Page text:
Tuesday, November 9, 2010
Anthologies and Collections
Several weeks ago I was honoured to take part in the launch of two anthologies of poetry. With the decrease of small literary magazines, such one-time projects have become more and more important in placing the work of younger and less established poets before the public; they are no longer, as they once were, simply selections of poems that would point a reader to other work by the collected authors.
Most of today's anthologies are collections of new work. New poetry by established authors usually appears in the established and recognized literary journals; more innovative material and "no name" writers can usually only attain publication on electronic websites or in inexpensive paper 'zines. A collection, whether soft cover or in hard and perfect-bound form, therefore carries a certain amount of prestige.
In Canada the shift from one to the other, that is the move from sampled verse from established authors to showcased work from those writers who were up and coming, is best seen in the Storm Warning anthologies that Al Purdy produced for McClelland and Stewart in the 1970s. Their popularity proved to young poets that collections of their work could be as widely disseminated as those usually carried in bookstores and used in classrooms.
That development continued in two directions. Often a writers or poets, connected through membership in a group or organization or having something else in common such as living in a specific area, would produce a collection, themed or not, to showcase their own work. That way, the friends and acquaintances of each would be exposed to the work of a greater number. The other way was to devise a specific theme and invite poets to submit work that seemed to fit the theme.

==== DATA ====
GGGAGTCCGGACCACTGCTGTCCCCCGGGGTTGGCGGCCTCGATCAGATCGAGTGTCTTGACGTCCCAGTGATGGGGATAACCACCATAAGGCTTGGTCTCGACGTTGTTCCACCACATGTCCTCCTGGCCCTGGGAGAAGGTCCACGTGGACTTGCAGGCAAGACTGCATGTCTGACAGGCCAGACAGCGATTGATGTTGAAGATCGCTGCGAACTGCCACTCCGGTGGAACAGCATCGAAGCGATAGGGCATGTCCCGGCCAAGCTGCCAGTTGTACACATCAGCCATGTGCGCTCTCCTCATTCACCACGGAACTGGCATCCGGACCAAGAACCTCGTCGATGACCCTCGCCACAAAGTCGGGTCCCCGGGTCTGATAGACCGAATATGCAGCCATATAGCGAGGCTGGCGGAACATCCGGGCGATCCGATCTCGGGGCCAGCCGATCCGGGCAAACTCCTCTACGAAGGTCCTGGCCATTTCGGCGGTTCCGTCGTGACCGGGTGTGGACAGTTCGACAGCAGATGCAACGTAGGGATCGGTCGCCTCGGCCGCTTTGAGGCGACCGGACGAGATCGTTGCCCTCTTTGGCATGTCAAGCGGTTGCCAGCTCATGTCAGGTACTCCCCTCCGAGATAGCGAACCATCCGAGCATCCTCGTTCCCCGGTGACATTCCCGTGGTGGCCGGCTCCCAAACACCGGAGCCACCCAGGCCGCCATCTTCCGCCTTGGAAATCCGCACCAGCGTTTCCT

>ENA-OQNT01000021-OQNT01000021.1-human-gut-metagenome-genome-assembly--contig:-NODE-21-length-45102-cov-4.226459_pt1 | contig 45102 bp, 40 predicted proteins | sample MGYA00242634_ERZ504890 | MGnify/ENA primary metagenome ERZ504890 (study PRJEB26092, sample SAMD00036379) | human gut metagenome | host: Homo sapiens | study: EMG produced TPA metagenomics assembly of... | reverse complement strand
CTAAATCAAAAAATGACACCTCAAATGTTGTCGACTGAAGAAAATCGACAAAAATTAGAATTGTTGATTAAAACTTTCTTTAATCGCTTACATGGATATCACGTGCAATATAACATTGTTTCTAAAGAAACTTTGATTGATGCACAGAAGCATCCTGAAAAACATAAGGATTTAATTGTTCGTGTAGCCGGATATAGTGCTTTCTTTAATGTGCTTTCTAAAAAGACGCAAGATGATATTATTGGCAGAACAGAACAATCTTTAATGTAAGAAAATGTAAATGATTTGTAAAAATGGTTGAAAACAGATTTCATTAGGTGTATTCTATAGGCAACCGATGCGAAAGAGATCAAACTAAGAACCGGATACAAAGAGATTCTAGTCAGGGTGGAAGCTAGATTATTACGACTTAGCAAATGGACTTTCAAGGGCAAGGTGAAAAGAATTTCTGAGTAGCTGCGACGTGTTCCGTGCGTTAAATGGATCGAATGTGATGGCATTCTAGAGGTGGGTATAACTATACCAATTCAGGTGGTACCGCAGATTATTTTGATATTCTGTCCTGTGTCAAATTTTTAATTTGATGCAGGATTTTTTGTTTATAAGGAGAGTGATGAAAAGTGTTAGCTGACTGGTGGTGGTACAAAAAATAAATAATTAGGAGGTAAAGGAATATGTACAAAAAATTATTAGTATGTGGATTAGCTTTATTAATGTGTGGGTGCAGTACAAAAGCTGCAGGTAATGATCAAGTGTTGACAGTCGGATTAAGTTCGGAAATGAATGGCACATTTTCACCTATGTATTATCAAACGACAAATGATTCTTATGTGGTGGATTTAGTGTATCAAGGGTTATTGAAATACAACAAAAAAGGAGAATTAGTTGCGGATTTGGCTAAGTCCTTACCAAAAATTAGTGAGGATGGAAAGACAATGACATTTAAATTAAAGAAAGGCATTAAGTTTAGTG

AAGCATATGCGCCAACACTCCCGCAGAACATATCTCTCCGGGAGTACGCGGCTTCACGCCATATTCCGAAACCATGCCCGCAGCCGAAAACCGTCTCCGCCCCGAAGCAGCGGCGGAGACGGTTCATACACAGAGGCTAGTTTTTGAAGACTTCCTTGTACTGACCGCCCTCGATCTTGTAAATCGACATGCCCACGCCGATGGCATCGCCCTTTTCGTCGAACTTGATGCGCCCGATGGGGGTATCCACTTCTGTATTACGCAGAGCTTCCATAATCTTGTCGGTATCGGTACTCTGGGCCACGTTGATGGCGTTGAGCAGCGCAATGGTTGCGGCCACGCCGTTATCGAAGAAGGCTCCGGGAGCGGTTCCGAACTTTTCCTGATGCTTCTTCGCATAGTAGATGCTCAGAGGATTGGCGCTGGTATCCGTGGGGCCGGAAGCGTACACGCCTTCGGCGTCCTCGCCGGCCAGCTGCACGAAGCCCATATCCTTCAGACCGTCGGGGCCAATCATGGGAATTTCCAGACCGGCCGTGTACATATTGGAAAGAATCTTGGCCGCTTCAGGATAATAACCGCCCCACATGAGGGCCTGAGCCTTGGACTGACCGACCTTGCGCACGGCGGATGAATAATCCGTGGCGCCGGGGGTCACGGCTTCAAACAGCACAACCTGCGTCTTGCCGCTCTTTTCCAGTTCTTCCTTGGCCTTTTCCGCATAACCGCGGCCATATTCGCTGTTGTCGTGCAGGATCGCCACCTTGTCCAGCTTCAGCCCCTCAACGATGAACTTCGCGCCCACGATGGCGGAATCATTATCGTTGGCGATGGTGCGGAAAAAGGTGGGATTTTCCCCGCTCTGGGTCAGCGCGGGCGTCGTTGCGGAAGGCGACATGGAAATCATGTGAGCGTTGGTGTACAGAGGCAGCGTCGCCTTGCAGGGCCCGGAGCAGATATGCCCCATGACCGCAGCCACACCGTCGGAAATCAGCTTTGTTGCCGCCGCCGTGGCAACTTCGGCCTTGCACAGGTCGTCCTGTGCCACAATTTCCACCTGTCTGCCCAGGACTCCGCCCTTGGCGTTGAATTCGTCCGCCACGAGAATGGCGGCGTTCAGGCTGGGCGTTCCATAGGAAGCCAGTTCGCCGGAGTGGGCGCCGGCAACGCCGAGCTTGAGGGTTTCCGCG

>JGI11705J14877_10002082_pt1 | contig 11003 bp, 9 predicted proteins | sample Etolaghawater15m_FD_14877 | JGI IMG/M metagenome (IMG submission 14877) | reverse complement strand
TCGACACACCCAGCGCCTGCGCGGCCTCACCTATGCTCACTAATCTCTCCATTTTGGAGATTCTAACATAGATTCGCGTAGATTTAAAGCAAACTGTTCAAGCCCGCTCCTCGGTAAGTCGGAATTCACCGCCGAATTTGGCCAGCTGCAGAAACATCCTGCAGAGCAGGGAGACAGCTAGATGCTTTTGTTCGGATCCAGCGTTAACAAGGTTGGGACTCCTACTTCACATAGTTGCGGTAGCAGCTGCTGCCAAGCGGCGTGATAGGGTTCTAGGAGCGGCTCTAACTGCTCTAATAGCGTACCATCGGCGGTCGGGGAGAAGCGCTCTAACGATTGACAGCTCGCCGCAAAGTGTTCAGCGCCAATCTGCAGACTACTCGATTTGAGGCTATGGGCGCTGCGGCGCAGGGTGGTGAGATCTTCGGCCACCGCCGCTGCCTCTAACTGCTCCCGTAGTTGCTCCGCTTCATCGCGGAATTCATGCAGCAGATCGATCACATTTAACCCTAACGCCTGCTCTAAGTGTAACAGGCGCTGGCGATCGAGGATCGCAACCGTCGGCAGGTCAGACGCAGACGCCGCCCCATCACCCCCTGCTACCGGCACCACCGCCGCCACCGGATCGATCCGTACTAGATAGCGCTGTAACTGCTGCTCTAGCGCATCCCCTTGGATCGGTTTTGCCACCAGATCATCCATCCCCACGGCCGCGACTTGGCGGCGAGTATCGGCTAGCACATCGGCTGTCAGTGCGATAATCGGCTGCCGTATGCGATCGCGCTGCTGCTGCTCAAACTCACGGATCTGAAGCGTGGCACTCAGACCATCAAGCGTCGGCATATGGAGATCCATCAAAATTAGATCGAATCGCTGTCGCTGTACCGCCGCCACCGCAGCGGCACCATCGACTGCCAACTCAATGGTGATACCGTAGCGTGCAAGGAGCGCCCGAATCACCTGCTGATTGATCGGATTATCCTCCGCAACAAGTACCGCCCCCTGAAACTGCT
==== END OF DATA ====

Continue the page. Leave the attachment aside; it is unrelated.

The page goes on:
My participation that weekend was in anthologies with both those characteristics. One was a celebration of twenty-five years of publication of The Saving Banister by the Niagara chapter of the Canadian Authors Association. Established to feature through a contest the best of Niagara regional poets each year, it has now been opened up province wide. The silver anniversary edition was doubled through the inclusion of work from former winners and judges, and included a new poem of mine. The main theme of the annual has not changed.
The second anthology is a very different project. Unlike the one mentioned above, it is a one-time occurrence. The visual artist and poet Frances Ward collected a number of her images of cracked asphalt and invited poets to submit poems about streets/roads/ driving, then selected a number to accompany her art. The result was Road Work Ahead, a coffee table sized anthology and a beautiful publication. I was honoured to have one of my poems included.
So both anthologies were produced for a purpose and not simply as a showcase for the contributors' work. Anthologies or collections such as these, that aspire to be something special, hold the promise of the future of limited press publication.